A streetlight camera in downtown San Diego / File photo by Megan Wood

San Diego’s surveillance ordinance will be back in front of elected officials for a second and possibly final vote on Monday. There doesn’t appear to be any substantive changes to the text since it got the Council’s initial approval in November 2020 and then underwent review by the mayor’s office and heads of the city’s various employee unions.

During that review, officials compiled a list of surveillance tech across departments and counted more than 200 devices and applications — everything from drones to aircraft noise readers to social media accounts.

The ordinance is intended to provide oversight by informing the public and the Council upfront and on an ongoing basis about potential costs and concerns. At the same time, it gives officials the ability to buy and use technology in cases of emergency that the Council didn’t previously OK, but still triggers requirements for disclosure and review.

Several other cities in California have similar rules in place.

San Diego’s ordinance came in response to the city’s installation of thousands of streetlight sensors, which officials billed as an environmental good that could help with public planning but evolved into an exclusive tool for the police department. Community groups with the Trust SD Coalition teamed up with Councilwoman Monica Montgomery Steppe to draft the ordinance and propose a privacy advisory board, which the Council approved in April. 

What to watch for: amendments, which could send the ordinance back to the committee level and start the process all over again.

A teacher at Lafayette Elementary School fixes a student's mask as San Diego Unified begins phase one of its reopening plan at elementary schools. / Photo by Adriana Heldiz

Pandemic Money Will Go to 4.5 Percent Teacher Bonuses

Teachers and other district employees of San Diego Unified will be getting a one-time 4.5 percent pay bump next year, according to a tentative agreement between the district and teachers union.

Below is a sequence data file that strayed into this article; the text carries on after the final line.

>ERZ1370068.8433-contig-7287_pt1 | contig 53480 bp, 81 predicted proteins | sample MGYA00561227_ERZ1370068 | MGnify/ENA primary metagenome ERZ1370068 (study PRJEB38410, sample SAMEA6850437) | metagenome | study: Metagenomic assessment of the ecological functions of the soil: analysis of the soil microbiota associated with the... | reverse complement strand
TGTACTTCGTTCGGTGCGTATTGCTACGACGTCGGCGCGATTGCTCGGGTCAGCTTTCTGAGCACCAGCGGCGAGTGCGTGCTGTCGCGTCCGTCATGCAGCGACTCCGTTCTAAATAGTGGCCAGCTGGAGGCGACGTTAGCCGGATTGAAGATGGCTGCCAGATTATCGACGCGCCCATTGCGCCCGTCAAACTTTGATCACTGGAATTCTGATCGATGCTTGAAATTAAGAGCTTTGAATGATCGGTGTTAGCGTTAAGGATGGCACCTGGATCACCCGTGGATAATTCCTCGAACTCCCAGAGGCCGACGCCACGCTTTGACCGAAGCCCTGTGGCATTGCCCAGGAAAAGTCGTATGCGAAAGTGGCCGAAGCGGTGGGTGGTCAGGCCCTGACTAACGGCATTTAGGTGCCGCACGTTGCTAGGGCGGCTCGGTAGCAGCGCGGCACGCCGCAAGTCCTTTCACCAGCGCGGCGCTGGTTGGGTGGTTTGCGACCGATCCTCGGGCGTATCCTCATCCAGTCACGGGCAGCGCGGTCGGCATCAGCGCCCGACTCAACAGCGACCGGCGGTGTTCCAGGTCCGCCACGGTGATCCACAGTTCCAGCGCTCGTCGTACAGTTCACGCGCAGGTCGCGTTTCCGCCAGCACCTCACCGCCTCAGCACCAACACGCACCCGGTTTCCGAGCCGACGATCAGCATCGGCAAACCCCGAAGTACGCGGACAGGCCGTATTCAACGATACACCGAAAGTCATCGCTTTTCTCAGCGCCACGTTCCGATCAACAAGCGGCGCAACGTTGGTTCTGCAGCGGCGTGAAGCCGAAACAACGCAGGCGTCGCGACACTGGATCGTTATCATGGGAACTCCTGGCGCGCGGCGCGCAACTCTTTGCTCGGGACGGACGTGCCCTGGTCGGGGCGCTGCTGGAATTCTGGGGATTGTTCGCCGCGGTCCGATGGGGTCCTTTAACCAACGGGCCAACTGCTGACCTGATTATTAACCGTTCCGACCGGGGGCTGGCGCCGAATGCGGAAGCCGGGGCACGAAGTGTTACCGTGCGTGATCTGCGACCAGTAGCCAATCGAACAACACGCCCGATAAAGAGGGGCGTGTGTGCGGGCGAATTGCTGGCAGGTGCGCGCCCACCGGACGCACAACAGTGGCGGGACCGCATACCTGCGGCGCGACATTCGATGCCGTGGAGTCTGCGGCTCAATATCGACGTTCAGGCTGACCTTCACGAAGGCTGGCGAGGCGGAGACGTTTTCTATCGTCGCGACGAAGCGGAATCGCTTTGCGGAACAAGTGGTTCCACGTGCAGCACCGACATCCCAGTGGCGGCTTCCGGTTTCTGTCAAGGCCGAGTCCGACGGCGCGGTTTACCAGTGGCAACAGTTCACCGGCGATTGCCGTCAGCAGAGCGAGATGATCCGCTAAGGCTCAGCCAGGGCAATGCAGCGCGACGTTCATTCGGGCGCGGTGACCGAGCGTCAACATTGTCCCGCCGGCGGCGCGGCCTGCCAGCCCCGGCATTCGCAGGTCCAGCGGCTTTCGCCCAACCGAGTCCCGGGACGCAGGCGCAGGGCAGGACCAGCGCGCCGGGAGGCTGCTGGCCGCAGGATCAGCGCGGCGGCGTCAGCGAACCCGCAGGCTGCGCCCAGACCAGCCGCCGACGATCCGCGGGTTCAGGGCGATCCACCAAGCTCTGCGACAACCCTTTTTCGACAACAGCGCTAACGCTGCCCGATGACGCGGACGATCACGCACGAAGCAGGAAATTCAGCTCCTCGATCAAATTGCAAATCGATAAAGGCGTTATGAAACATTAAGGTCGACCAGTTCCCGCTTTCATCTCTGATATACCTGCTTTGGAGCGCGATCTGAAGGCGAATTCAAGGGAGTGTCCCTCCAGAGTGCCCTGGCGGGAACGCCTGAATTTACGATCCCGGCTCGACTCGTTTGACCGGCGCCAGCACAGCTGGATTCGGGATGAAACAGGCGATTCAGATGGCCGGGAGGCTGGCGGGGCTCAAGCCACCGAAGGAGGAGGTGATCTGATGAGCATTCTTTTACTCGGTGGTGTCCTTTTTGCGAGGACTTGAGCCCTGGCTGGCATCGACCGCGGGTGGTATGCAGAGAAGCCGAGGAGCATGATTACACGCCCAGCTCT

The deal also includes $10,000 signing bonuses for special education teachers and nurses. That means any new hire in special education, or any teacher who transfers to special education, will qualify for the $10k.

The average teacher salary in San Diego Unified is $74,554, according to job-posting site Indeed. That would make the average bonus around $3,354. The bonus will be spread out on district employees’ paychecks over the course of next year.

The bonuses could cost the district somewhere in the ballpark of $69 million, according to NBC 7. The district will pay for the bonuses using federal pandemic relief funds.

The district agreed to the bonuses to acknowledge the “continued additional duties of staff related to the COVID-19 pandemic,” according to a district press release.

In Other News

  • With permission from the state, an affordable housing developer plans to build above the city’s coastal height limit and set a precedent for residential projects in several other neighborhoods. (Union-Tribune)
  • The New York Times this week wrote about how Houston reduced homelessness by nearly two-thirds over roughly a decade and noted that San Diego hasn’t had as much success. Our Lisa Halverstadt took to Twitter to share takeaways about how San Diego’s homelessness response compares with Houston’s and lessons from Houston’s experience.
  • FDA advisers recommended COVID vaccines for kids six months and older. The FDA's top vaccine official, Dr. Peter Marks, said there were 442 deaths from COVID-19 for children under 4 years old as of May 28. (KPBS)
  • In the meantime, San Diego County has identified two probable cases of monkeypox. Health officials say the virus is less infectious than COVID, because it spreads through contact with bodily fluids. (City News Service)
  • The Sheriff’s Department has agreed to make a life-saving medication that can reverse an opiate overdose more accessible in jails. (Union-Tribune)
  • The San Diego City Council took the first step in “what is likely to be a lengthy process” in repealing the People’s Ordinance, which prohibits the city from charging a fee for garbage collection. (Times of San Diego)

The Morning Report was written by Jesse Marx, Will Huntsberry and Lisa Halverstadt. It was edited by Andrea Lopez-Villafaña.

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